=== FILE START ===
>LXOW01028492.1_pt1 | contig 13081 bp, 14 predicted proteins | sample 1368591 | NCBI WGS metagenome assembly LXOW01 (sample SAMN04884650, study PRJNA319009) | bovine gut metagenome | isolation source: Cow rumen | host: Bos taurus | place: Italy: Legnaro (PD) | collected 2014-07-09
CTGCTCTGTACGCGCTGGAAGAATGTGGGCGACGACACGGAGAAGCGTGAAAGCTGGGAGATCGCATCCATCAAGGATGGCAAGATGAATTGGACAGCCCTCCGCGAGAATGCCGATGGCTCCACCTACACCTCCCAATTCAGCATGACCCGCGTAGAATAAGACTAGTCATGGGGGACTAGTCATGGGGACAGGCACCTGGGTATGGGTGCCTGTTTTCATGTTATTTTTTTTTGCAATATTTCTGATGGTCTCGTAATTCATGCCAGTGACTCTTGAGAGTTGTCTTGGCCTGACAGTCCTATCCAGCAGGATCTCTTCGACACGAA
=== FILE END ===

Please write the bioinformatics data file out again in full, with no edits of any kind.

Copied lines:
>LXOW01028492.1_pt1 | contig 13081 bp, 14 predicted proteins | sample 1368591 | NCBI WGS metagenome assembly LXOW01 (sample SAMN04884650, study PRJNA319009) | bovine gut metagenome | isolation source: Cow rumen | host: Bos taurus | place: Italy: Legnaro (PD) | collected 2014-07-09
CTGCTCTGTACGCGCTGGAAGAATGTGGGCGACGACACGGAGAAGCGTGAAAGCTGGGAGATCGCATCCATCAAGGATGGCAAGATGAATTGGACAGCCCTCCGCGAGAATGCCGATGGCTCCACCTACACCTCCCAATTCAGCATGACCCGCGTAGAATAAGACTAGTCATGGGGGACTAGTCATGGGGACAGGCACCTGGGTATGGGTGCCTGTTTTCATGTTATTTTTTTTTGCAATATTTCTGATGGTCTCGTAATTCATGCCAGTGACTCTTGAGAGTTGTCTTGGCCTGACAGTCCTATCCAGCAGGATCTCTTCGACACGAA